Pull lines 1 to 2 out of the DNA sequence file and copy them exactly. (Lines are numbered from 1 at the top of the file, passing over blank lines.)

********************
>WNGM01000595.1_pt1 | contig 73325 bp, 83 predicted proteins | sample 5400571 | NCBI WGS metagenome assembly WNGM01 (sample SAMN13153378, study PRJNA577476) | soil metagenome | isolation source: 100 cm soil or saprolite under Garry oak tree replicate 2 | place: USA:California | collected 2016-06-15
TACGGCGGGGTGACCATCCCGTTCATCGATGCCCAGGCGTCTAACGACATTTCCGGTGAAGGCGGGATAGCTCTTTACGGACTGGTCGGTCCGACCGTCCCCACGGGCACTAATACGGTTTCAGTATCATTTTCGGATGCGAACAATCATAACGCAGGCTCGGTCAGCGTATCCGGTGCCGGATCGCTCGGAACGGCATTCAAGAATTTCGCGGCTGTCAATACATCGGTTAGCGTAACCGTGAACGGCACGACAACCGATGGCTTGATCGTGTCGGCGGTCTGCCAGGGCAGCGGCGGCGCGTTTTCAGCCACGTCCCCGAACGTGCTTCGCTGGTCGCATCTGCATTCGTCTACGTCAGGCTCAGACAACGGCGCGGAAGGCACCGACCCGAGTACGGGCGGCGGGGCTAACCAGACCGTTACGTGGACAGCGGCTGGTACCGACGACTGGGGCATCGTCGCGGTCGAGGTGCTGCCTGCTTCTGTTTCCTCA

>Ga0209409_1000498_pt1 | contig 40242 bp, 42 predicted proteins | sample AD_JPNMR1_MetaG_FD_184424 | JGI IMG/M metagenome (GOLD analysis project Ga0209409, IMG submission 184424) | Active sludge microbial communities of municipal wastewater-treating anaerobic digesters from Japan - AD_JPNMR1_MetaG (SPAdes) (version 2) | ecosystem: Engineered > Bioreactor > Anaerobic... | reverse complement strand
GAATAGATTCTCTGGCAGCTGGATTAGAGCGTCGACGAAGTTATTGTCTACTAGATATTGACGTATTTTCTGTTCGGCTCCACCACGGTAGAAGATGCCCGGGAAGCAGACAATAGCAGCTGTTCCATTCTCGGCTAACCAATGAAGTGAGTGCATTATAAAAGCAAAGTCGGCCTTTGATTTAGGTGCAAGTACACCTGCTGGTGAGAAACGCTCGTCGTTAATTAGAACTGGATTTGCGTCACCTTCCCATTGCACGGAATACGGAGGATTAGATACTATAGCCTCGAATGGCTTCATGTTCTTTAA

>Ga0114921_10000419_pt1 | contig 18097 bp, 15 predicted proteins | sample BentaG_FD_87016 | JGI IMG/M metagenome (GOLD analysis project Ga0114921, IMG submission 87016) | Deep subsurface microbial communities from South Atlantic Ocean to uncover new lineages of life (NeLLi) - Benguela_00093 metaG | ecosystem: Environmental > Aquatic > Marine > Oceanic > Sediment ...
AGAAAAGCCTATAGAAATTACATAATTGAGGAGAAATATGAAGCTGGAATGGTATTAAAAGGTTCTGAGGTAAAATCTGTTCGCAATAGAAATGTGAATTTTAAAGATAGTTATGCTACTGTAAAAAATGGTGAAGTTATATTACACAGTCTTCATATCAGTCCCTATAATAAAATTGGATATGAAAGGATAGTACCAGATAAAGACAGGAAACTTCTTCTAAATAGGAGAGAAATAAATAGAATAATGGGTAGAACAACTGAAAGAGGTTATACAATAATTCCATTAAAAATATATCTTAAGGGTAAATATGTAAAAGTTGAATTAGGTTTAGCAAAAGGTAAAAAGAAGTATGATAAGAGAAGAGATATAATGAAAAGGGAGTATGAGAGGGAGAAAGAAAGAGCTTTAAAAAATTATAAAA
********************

>WNGM01000595.1_pt1 | contig 73325 bp, 83 predicted proteins | sample 5400571 | NCBI WGS metagenome assembly WNGM01 (sample SAMN13153378, study PRJNA577476) | soil metagenome | isolation source: 100 cm soil or saprolite under Garry oak tree replicate 2 | place: USA:California | collected 2016-06-15
TACGGCGGGGTGACCATCCCGTTCATCGATGCCCAGGCGTCTAACGACATTTCCGGTGAAGGCGGGATAGCTCTTTACGGACTGGTCGGTCCGACCGTCCCCACGGGCACTAATACGGTTTCAGTATCATTTTCGGATGCGAACAATCATAACGCAGGCTCGGTCAGCGTATCCGGTGCCGGATCGCTCGGAACGGCATTCAAGAATTTCGCGGCTGTCAATACATCGGTTAGCGTAACCGTGAACGGCACGACAACCGATGGCTTGATCGTGTCGGCGGTCTGCCAGGGCAGCGGCGGCGCGTTTTCAGCCACGTCCCCGAACGTGCTTCGCTGGTCGCATCTGCATTCGTCTACGTCAGGCTCAGACAACGGCGCGGAAGGCACCGACCCGAGTACGGGCGGCGGGGCTAACCAGACCGTTACGTGGACAGCGGCTGGTACCGACGACTGGGGCATCGTCGCGGTCGAGGTGCTGCCTGCTTCTGTTTCCTCA